By Sonia Furtado Neves, EMBL
Brain tumours are one of the most common causes of death in children – and may begin when chromosomes are torn apart during cell division.
By David Lewis
Something as everyday as bread can offer a surprising spectrum of interdisciplinary teaching opportunities.
By Susan Watt
Physics teacher Günter Bachmann explains how his CERN residency has inspired both him and his students.
How can the architecture of a school influence its teaching? Allan Andersen, head teacher of Copenhagen’s Ørestad Gymnasium, tells Adam Gristwood and Eleanor Hayes.
Renewable, clean, unlimited energy – how can it be achieved? Christine Rüth from EFDA introduces the tokamak, the most advanced fusion device.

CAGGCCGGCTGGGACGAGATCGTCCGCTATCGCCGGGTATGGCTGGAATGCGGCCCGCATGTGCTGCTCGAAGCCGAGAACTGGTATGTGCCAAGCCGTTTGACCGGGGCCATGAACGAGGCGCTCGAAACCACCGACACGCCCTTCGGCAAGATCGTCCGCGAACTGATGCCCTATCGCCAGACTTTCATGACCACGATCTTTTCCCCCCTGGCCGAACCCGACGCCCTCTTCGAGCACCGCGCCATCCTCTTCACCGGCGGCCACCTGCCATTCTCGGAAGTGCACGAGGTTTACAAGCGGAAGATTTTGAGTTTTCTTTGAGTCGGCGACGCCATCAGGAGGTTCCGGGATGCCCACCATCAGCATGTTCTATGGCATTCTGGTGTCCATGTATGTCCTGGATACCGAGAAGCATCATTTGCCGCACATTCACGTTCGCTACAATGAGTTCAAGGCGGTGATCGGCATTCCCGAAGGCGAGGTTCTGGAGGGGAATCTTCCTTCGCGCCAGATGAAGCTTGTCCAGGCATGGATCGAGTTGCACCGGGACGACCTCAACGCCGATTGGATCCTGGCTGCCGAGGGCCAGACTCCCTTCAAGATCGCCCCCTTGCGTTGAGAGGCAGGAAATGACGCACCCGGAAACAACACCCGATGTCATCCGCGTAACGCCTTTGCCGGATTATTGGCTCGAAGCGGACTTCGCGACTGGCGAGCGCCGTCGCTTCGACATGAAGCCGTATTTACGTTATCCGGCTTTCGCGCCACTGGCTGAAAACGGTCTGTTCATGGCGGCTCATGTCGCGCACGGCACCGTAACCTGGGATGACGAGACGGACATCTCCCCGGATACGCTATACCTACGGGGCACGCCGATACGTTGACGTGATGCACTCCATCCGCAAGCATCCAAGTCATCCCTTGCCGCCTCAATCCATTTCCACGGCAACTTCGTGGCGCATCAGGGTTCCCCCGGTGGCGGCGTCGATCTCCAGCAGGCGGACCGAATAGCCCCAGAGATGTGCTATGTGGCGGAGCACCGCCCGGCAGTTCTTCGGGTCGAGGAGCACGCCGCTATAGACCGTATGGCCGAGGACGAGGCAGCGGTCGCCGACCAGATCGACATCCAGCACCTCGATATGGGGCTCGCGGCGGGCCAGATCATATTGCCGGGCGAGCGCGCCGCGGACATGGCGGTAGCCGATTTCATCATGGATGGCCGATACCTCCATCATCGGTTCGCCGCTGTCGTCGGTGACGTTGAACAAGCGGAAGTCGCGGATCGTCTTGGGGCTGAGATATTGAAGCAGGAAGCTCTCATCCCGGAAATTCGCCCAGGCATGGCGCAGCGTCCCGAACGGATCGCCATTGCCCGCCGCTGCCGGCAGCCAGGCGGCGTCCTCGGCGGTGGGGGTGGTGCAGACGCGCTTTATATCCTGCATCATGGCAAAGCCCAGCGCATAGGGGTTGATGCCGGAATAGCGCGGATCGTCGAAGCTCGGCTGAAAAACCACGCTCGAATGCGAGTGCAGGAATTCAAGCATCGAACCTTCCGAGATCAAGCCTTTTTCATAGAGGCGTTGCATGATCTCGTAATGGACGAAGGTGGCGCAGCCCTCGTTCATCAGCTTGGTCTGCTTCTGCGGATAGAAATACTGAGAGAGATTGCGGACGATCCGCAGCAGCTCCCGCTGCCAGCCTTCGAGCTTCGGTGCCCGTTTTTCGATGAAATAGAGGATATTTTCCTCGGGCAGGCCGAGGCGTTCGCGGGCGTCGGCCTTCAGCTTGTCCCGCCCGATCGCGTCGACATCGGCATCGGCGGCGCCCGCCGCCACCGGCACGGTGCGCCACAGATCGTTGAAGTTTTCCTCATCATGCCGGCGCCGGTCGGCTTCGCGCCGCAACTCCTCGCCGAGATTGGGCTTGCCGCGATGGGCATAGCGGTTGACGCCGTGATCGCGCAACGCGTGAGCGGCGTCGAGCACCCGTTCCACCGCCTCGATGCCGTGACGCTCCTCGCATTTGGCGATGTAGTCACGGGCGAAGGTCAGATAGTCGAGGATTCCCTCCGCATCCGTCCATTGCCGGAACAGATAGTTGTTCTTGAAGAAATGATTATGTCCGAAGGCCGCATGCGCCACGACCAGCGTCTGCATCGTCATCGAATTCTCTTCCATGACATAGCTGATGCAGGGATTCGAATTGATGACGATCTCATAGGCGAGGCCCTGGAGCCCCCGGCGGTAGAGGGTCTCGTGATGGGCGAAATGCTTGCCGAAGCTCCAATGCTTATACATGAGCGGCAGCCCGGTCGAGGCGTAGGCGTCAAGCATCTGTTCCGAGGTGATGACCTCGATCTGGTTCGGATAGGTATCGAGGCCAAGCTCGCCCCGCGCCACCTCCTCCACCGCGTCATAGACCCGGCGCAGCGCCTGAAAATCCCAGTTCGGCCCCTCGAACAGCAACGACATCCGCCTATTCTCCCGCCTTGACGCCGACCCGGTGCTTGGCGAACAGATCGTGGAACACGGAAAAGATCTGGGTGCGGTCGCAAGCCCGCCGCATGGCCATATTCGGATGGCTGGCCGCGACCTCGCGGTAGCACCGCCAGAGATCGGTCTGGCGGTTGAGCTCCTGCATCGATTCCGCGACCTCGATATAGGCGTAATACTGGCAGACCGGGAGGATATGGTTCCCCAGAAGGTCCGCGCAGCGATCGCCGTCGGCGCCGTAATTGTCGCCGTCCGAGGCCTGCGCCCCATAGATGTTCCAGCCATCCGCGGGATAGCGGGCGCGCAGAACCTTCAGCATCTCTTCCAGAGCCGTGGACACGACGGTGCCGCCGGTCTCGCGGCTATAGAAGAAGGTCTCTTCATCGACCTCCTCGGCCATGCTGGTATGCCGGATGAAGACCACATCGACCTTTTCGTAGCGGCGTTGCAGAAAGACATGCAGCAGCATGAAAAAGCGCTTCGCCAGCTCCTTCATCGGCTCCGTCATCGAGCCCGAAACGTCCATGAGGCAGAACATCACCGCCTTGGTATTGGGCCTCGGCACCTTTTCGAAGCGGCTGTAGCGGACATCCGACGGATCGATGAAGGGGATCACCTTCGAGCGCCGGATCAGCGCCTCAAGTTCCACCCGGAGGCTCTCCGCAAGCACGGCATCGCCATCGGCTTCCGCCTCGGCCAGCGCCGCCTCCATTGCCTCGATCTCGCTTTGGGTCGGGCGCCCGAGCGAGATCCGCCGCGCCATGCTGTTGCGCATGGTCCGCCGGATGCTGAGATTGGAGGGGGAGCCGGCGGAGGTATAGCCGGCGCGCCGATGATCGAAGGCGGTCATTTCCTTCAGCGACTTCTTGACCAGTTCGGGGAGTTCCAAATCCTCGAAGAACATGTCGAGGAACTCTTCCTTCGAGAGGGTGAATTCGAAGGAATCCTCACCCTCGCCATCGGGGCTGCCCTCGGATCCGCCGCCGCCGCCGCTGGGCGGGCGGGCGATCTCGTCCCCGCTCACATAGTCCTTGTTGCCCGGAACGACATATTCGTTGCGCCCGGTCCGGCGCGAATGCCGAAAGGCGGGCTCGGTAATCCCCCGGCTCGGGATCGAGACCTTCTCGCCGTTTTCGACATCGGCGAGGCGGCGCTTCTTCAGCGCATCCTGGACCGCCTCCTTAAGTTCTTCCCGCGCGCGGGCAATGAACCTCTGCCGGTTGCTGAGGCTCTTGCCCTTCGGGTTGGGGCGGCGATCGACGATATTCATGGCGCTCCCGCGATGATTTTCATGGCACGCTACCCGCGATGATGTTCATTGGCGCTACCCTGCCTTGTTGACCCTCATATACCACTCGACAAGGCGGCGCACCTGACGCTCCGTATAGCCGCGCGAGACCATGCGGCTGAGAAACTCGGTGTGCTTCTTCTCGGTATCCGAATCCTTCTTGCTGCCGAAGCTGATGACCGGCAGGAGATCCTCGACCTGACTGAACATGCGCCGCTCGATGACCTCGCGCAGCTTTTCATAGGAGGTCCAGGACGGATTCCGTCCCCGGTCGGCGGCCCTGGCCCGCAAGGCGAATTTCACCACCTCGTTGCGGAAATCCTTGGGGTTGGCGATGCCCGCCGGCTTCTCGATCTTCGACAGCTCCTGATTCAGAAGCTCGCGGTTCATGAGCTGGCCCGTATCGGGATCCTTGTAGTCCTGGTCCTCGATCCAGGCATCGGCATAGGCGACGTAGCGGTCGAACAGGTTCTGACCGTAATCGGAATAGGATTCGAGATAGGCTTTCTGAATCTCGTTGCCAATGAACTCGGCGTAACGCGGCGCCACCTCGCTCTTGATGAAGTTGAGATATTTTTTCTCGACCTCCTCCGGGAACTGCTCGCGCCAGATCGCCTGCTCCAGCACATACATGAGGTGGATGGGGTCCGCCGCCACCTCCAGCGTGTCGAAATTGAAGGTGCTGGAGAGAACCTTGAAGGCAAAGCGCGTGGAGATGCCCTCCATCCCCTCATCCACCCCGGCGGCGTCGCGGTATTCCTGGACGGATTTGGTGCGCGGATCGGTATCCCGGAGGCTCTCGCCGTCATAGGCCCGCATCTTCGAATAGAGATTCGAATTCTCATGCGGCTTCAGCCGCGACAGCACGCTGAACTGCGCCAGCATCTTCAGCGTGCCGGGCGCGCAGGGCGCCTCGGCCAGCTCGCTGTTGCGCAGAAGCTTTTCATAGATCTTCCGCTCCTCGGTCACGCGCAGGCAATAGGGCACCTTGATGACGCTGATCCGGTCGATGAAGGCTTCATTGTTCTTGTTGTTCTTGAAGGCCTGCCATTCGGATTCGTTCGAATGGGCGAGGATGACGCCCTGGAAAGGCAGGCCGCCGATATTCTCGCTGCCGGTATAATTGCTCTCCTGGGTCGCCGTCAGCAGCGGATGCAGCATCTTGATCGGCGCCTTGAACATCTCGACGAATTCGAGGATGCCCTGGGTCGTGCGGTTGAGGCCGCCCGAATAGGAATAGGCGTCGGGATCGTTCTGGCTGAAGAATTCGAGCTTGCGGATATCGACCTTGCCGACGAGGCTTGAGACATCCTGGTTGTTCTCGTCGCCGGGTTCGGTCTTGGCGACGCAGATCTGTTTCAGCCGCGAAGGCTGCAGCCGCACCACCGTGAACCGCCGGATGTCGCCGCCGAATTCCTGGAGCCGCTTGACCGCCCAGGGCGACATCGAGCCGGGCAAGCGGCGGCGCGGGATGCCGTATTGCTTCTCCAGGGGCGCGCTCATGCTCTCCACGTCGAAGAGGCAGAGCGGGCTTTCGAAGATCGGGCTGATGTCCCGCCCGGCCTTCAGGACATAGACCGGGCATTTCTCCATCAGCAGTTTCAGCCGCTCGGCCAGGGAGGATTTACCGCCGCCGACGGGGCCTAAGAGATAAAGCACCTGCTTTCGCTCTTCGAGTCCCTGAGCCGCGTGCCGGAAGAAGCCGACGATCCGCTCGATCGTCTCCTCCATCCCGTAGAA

Nektarios Tsagliotis explains how to build an effective microscope using simple materials – enabling your students to discover a hidden world, just as Robert Hooke did in 1665.
Studying permafrost enables us to look not only into the past, but also into the future. Miguel Ángel de Pablo, Miguel Ramos, Gonçalo Vieira and Antonio Molina explain.
As a child, Maggie Aderin-Pocock dreamed of going into space. She hasn’t quite managed it yet, but she’s got pretty close, as she tells Eleanor Hayes.
Petra Nieckchen from EFDA reports on the 23rd European Union Contest for Young Scientists (EUCYS) in Helsinki, Finland.
Does school feel a long way from modern science? Sonia Furtado Neves explains how 30 teachers recently experienced the thrill of cutting-edge research.
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